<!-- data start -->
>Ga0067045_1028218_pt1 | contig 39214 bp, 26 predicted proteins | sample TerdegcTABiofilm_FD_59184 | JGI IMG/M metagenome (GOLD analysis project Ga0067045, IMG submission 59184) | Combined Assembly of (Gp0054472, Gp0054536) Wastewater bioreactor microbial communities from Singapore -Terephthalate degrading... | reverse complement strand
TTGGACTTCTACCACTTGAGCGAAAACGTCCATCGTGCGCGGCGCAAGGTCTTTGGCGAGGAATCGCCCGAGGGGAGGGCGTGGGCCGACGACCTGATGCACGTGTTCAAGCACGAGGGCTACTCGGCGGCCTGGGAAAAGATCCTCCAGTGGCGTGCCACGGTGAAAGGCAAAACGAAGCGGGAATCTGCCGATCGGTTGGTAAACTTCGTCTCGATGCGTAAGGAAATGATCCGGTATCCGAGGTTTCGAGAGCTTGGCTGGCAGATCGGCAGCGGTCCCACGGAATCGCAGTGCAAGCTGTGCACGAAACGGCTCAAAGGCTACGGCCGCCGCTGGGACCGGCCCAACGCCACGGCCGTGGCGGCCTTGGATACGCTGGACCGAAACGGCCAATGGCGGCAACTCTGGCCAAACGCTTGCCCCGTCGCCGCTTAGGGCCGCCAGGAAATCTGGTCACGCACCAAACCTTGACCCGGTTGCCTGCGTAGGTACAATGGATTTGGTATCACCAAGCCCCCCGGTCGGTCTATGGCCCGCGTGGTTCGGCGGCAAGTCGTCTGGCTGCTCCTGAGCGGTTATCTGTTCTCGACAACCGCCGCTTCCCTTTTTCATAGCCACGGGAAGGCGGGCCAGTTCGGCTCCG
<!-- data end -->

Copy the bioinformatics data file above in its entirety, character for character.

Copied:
>Ga0067045_1028218_pt1 | contig 39214 bp, 26 predicted proteins | sample TerdegcTABiofilm_FD_59184 | JGI IMG/M metagenome (GOLD analysis project Ga0067045, IMG submission 59184) | Combined Assembly of (Gp0054472, Gp0054536) Wastewater bioreactor microbial communities from Singapore -Terephthalate degrading... | reverse complement strand
TTGGACTTCTACCACTTGAGCGAAAACGTCCATCGTGCGCGGCGCAAGGTCTTTGGCGAGGAATCGCCCGAGGGGAGGGCGTGGGCCGACGACCTGATGCACGTGTTCAAGCACGAGGGCTACTCGGCGGCCTGGGAAAAGATCCTCCAGTGGCGTGCCACGGTGAAAGGCAAAACGAAGCGGGAATCTGCCGATCGGTTGGTAAACTTCGTCTCGATGCGTAAGGAAATGATCCGGTATCCGAGGTTTCGAGAGCTTGGCTGGCAGATCGGCAGCGGTCCCACGGAATCGCAGTGCAAGCTGTGCACGAAACGGCTCAAAGGCTACGGCCGCCGCTGGGACCGGCCCAACGCCACGGCCGTGGCGGCCTTGGATACGCTGGACCGAAACGGCCAATGGCGGCAACTCTGGCCAAACGCTTGCCCCGTCGCCGCTTAGGGCCGCCAGGAAATCTGGTCACGCACCAAACCTTGACCCGGTTGCCTGCGTAGGTACAATGGATTTGGTATCACCAAGCCCCCCGGTCGGTCTATGGCCCGCGTGGTTCGGCGGCAAGTCGTCTGGCTGCTCCTGAGCGGTTATCTGTTCTCGACAACCGCCGCTTCCCTTTTTCATAGCCACGGGAAGGCGGGCCAGTTCGGCTCCG